Sunday, July 28, 2013

Pick Up A Pulp [1]: THE BRAT by Gil Brewer

The BratI recently read THE BRAT by pulp master Gil Brewer, originally published in 1957 by Gold Medal during the golden age of the dime store paperback pulp. It holds true to the successful formula of pulps in this era; a linear plot focused around a particular event (in this case a robbery and murder), the classic attractive female lead, a desperate male lead, and a chase for the truth laden with cheesy dialogue and great ensemble cast of characters (in this one it's Rona, Sheriff Degreef, and Kaylor).

An attractive dame (Evis Helling) with a lot of sass and a little bit of mystery behind her wanton ways lands her man hook line and sinker after easily seducing him in a swapland hear her home. Lee Sulliven is a sucker for curves, and a falls too quickly for Evis. They return to Lee's hometown where Lee panders to Evis' every demand. Eventually the financial and relationship stability make way for greed as Evis' real intentions come to light.

What attracted me to THE BRAT (aside from Gil Brewer as the author) was the enticing blurb:

"She looked at the rotting, sun-blasted shack, the one room where they all lived, slept, made love, died. Looked at the dusty lawn where no grass grew. At the steaming swamp, at her tobacco-spitting mother. Saw the sly, lustful eyes of her father's friends. The she looked at her own lush beauty.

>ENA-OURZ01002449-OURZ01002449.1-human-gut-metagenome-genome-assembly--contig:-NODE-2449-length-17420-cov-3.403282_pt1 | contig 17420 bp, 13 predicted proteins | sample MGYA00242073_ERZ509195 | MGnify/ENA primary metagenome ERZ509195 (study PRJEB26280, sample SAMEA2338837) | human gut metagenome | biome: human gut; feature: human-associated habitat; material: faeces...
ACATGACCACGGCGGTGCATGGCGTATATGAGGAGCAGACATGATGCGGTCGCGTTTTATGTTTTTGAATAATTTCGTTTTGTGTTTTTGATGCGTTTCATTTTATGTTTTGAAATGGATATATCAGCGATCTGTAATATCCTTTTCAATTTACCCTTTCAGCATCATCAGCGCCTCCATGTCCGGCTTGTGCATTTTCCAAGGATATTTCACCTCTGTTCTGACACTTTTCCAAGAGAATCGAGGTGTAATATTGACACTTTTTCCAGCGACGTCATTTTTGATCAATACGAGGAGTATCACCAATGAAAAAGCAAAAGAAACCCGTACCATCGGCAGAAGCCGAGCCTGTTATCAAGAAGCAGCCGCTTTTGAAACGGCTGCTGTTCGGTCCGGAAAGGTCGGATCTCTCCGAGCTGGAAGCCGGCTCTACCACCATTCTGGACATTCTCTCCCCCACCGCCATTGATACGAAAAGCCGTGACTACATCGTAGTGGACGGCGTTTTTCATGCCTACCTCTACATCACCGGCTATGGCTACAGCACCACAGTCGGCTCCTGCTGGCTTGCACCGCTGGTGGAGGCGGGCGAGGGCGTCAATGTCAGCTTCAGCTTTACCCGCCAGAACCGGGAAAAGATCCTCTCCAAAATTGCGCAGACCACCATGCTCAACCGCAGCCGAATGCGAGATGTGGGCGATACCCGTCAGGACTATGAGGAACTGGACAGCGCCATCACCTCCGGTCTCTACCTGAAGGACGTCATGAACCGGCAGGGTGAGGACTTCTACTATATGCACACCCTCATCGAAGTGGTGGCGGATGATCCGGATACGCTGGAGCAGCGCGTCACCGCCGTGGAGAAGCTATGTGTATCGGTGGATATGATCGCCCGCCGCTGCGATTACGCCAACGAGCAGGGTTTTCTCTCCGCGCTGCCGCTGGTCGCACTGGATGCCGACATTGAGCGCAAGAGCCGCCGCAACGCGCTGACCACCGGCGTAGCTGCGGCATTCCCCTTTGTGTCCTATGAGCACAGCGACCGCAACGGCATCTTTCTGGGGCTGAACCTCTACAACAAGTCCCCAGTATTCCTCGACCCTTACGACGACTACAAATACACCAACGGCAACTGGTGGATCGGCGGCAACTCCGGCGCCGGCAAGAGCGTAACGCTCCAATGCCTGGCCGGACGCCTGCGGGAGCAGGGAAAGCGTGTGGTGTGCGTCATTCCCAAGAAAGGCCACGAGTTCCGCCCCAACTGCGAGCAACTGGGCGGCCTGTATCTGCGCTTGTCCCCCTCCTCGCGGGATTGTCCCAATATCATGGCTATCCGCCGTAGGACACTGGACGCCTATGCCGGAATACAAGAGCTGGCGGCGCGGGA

Get me out of here she prayed. Oh, please get me out of here! I'll pay any price."

Unfortunately for Lee, he's the one who paid the price for Evis' freedom. Framed for murder and robbery at Evis' place of employment, betrayed by his close friend (who seems to be having an affair with Evis), and forced to run from the law while trying to prove his innocence.

THE BRAT is a game of cat and mouse with so many variables impacting upon Lee's success in clearing his name. Evis' cousin Kaylor is an interesting character who shows up in the early stages of the novel and plays a big role in the later stages, Rona (Evis' sister) has motive and determination to land Lee for herself, while Sheriff Degreef is at once lawful and shady - I never did work out which one overshadows the other.

I've read a couple of other books by Gil Brewer but this one is a real gem. Apart from a lull when Brewer goes into the backstory earlier in the piece, THE BRAT held my attention. The chase through the swampland and ensuing confrontation is top notch, the characters surprisingly well rounded with their own unique voice, and the plot entertaining and believable. It's the sort of story that would stand firm amongst today's modern crime fiction.

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